West Virginia had an up-and-down season, going undefeated in September, winless in October, unbeaten in November, winless in December and unbeaten in January.
The result was a 8-5 record including a four-game losing streak midway through the season and a four-game win streak in November. There are high expectations for Dana Holgorsen and the Mountaineers, with the fanbase looking for West Virginia to compete for a Big 12 title and their patience dwindling with each passing year. West Virginia loses plenty of experience on defense, so there are several questions about the Mountaineers heading into the offseason.
Here are five questions for West Virginia in 2016:
How hot will Dana Holgorsen’s seat get and will his players respond?
West Virginia announced Holgorsen would return before the Motel 6 Cactus Bowl, a sign his job security was in question. Even a win during the bowl season won’t erase all questions about Holgorsen’s viability as the coach to lead West Virginia to its first Big 12 title. An eight-win season was a sign of progress, but it is critical the Mountaineers don’t take a step backward in 2016. Otherwise, the seat will get hot underneath the sixth-year head coach. When adversity arrives, will West Virginia's players fight for their coach?
Which Skyler Howard will trigger the offense?
Howard was one of the stars of the Big 12 bowl season with a career performance in the 43-42 Cactus Bowl win over Arizona State. He threw for 532 yards and five touchdowns with two interceptions in the victory. Yet he played a significant role in the Mountaineers' passing game-struggles in 2015 with seven games of 202 passing yards or less. A balanced offense is the key to any Big 12 title run, so Howard must carry the momentum from the bowl game into next season and become one of the Big 12's most productive passers.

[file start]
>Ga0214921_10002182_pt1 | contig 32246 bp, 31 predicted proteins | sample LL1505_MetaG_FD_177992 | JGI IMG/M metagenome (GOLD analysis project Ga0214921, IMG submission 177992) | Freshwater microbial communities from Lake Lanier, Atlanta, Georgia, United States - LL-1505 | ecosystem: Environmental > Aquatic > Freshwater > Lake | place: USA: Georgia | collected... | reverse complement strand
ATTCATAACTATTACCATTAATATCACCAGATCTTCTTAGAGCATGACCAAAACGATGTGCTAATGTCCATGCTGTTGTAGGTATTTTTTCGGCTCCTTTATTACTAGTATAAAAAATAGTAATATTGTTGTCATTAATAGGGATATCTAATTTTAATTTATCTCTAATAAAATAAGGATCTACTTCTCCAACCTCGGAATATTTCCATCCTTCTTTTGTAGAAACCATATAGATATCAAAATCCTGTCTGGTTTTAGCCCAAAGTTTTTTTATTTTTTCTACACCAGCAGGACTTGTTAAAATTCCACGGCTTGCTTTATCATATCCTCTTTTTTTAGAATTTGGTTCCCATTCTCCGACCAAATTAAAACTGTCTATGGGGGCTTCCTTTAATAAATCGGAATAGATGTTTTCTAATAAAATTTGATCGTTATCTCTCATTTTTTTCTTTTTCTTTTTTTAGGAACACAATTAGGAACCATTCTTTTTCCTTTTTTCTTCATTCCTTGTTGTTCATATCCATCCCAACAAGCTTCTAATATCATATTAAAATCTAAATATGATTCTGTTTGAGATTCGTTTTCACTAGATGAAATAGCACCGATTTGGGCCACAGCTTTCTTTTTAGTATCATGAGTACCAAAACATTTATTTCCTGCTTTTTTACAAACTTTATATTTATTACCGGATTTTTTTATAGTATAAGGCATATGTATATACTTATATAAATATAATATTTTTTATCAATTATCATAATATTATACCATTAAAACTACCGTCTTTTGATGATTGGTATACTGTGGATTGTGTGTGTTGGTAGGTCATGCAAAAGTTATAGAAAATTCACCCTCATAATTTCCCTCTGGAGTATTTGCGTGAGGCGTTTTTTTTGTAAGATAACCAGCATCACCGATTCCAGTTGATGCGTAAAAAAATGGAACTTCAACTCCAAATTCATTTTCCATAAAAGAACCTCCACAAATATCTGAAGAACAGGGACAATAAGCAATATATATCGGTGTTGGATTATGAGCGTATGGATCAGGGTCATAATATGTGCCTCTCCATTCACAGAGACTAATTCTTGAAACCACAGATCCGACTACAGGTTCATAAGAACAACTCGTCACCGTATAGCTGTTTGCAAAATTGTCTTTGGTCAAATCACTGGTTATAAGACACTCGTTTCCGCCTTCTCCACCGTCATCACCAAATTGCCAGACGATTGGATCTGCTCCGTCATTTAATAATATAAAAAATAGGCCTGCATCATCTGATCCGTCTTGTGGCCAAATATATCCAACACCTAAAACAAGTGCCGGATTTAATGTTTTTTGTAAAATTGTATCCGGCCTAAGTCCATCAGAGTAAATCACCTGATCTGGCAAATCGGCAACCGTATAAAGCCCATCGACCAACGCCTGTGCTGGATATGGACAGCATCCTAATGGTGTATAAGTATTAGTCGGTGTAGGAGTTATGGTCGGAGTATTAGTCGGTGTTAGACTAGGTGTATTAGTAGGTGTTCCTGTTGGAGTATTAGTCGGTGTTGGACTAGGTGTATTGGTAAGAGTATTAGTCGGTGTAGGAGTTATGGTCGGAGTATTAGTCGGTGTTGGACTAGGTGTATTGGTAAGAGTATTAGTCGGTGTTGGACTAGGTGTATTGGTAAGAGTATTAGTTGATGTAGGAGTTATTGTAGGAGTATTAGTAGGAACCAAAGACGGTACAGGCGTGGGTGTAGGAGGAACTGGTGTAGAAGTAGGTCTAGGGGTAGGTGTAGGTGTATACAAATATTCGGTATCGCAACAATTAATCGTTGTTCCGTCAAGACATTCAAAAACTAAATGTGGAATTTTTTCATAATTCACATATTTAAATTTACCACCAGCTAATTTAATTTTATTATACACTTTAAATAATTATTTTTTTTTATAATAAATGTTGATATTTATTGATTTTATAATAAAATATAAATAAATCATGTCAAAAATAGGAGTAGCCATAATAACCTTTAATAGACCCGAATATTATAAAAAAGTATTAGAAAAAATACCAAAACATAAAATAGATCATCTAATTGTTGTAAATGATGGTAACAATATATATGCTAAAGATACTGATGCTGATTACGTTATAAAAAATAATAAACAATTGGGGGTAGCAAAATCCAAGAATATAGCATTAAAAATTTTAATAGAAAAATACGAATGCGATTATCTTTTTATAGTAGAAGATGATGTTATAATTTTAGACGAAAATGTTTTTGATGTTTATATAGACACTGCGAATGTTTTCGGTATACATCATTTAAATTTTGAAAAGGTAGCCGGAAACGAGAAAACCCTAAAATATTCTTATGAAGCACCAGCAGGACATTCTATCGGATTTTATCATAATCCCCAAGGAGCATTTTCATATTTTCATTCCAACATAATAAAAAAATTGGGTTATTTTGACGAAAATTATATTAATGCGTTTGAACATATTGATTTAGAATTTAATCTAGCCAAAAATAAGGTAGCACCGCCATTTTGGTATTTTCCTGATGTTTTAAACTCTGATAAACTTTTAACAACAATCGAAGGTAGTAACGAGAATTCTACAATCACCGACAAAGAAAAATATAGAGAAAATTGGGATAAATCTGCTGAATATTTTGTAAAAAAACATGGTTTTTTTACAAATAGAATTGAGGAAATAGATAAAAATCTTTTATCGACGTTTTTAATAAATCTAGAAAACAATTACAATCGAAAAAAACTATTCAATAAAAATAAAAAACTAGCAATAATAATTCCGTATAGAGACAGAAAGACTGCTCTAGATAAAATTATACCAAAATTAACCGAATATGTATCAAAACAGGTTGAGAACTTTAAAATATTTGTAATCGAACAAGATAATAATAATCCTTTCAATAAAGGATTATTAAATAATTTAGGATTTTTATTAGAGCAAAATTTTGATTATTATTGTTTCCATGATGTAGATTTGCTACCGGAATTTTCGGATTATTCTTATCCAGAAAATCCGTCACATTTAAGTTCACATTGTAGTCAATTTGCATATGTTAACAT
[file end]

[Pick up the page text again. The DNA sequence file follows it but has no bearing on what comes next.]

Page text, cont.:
Will inexperience limit the defense in 2016?
West Virginia had a senior-laden defense this season, helping the Mountaineers to finish second in the Big 12 at 1.53 points per drive allowed. The squad’s two-deep in the Cactus Bowl featured 10 seniors and junior All-Big 12 cornerback Daryl Worley has decided to leave early for the NFL. Thus, Tony Gibson will be dealing with a younger, less experienced defense in 2016, potentially limiting the creative chaos the Mountaineers defensive coordinator was able to design with a unit full of veterans. Young talents such as Xavier Preston will need to step up for West Virginia to have one of the Big 12’s best defenses for the second straight year in 2016.
Are the receivers ready to be consistent playmakers?
Holgorsen’s team has a roster full of talented receivers but none of them were consistent enough to become stars. Shelton Gibson could become one of the Big 12’s best while Gary Jennings and David Sills stepped up with Jovon Durante sidelined in the Cactus Bowl. Ka'Raun White also started to show his superb talent during the final stretch of 2015. West Virginia doesn’t need every single one of its young receivers to step up, but one or two emerging as consistent playmakers would help give the Mountaineers a balanced, explosive attack.
Do they believe?
Holgorsen’s words after the Cactus Bowl would lead you to believe it’s been a struggle to get his inexperienced offensive players to believe in themselves.
“A lot of it comes from having skill guys who are confident and will make that extra play,” he said of the 676 total yards his team amassed during bowl season.
The inconsistent play of Howard and the receivers might be directly related to a lack of unyielding self-confidence of those players. They showed they could make plays at various times during the year but still looked unsure at other times. If those skill players believe they can have the potential to become Big 12’s top passing offense, they might take a step toward making that a reality and, in doing so, make West Virginia a potential Big 12 title contender.